Two Inquiries Reveal Two Approaches

Voicing the nation's outrage – a courageous commissioner
can hold individuals who betray the public trust to account
in clear, unequivocal language




Two Inquiries Reveal Two Approaches

Scathing Analysis, Leaden Prose

This editorial appeared in
The Toronto Star
Friday, 5 December 1997


In the past nine days, two commissions of inquiry have released reports on appalling tragedies. One bristled with righteous anger. The other was cautious and plodding.

Judge Peter Richard of Nova Scotia, who spent 5½ years investigating the Westray mine explosion, which killed 26 men, delivered a scathing analysis of the slipshod management, bureaucratic apathy, and corporate greed that led to the disaster. He identified culprits, tore into complacent government departments, and questioned the behaviour of politicians, all the way up to former premiers John Buchanan and Donald Cameron.

Judge Horace Krever of Ontario, who spent 4½ years probing the contamination of the blood supply which triggered a lethal epidemic of AIDS and hepatitis C, issued an exhaustive chronology of what went wrong written in leaden prose. He named individuals and laid out their actions in meticulous detail. But at no point did Krever say that anyone had failed the victims of the tragedy, endangered public health, or shirked his or her responsibility.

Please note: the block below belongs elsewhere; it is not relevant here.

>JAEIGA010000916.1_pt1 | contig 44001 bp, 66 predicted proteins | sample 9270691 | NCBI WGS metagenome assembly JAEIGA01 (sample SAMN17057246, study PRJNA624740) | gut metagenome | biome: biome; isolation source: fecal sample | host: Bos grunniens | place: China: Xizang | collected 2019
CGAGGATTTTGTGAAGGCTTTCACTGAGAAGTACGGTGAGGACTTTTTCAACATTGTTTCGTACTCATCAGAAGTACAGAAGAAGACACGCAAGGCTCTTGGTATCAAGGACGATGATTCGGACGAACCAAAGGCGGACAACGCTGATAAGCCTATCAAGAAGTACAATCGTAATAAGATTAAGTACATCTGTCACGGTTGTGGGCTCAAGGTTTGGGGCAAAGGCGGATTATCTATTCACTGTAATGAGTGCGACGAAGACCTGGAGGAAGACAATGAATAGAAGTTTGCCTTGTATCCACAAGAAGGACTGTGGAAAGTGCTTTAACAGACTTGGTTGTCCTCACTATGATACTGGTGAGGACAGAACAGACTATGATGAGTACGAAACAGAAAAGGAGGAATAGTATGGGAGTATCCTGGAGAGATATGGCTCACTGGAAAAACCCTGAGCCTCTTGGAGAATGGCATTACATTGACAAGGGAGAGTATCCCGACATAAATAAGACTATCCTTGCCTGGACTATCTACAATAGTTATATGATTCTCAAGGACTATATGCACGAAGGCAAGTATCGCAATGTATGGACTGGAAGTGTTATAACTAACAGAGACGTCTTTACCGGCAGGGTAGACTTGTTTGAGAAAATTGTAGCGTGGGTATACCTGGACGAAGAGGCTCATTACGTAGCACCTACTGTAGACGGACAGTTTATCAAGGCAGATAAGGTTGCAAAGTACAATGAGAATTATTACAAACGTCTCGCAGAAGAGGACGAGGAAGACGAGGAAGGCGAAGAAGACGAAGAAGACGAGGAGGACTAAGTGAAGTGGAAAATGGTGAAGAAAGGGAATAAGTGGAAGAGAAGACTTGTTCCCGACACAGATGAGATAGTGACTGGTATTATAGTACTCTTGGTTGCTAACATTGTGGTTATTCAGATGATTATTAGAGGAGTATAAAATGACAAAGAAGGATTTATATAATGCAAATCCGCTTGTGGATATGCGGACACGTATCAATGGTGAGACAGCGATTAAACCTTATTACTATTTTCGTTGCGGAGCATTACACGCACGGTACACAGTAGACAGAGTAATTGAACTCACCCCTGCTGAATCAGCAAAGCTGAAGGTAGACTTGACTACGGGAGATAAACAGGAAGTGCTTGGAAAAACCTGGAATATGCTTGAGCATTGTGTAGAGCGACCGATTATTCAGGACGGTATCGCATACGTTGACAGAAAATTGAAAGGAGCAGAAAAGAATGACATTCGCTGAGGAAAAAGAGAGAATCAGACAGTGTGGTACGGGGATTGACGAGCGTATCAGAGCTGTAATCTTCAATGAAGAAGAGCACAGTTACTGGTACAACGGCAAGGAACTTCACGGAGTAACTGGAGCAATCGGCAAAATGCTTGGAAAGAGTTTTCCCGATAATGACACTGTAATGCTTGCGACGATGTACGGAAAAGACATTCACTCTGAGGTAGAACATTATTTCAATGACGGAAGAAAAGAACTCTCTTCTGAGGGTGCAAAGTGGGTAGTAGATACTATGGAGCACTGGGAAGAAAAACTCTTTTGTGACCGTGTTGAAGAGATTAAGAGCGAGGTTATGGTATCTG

The difference in approach can be summed up in two telling quotations: The message is basically the same. But Richard's words pack a powerful emotional punch. Krever's are prudent and passionless.

Both were constrained by mandates that prevented them from accusing any individual of criminal misconduct. But Richard used every inch of latitude within those boundaries, describing Westray executives as "uncompromising and abusive," mine managers as "aggressive and authoritarian," and government safety inspectors as "submissive and apathetic." Krever took no such risks. The strongest phrases he used to describe key players in the blood scandal were "slow to react" and "lacking independent judgement."

Granted, an explosion in a coal mine and the contamination of a nation's blood supply are tragedies of a quite different magnitude. Richard was looking into a local catastrophe that involved a limited number of people. Krever was probing a national scandal of unknown proportions that stretched over almost a decade and involved hundreds of people. This may account for the sharper focus and clearer narrative line in Richard's report. But it does not explain the difference in tone, philosophy, and the characterization of individuals.

Part of it comes down to the personality of the author. Richard is a man who believes in the power of words. Krever prefers to make his case with encyclopedic detail. And part of it reflects a difference in objectives. Richard wanted to remind Canadians forcefully that badly run workplaces can be death traps. Krever's intent was to provide the definitive record of a public health disaster.

What can we learn from this tale of two inquiries? Just when public patience is about to wear thin, a judge like Richard will stand up and say fearlessly: This was a preventable tragedy. Here's where the wrongdoing occurred. Here's how to make sure it never happens again.




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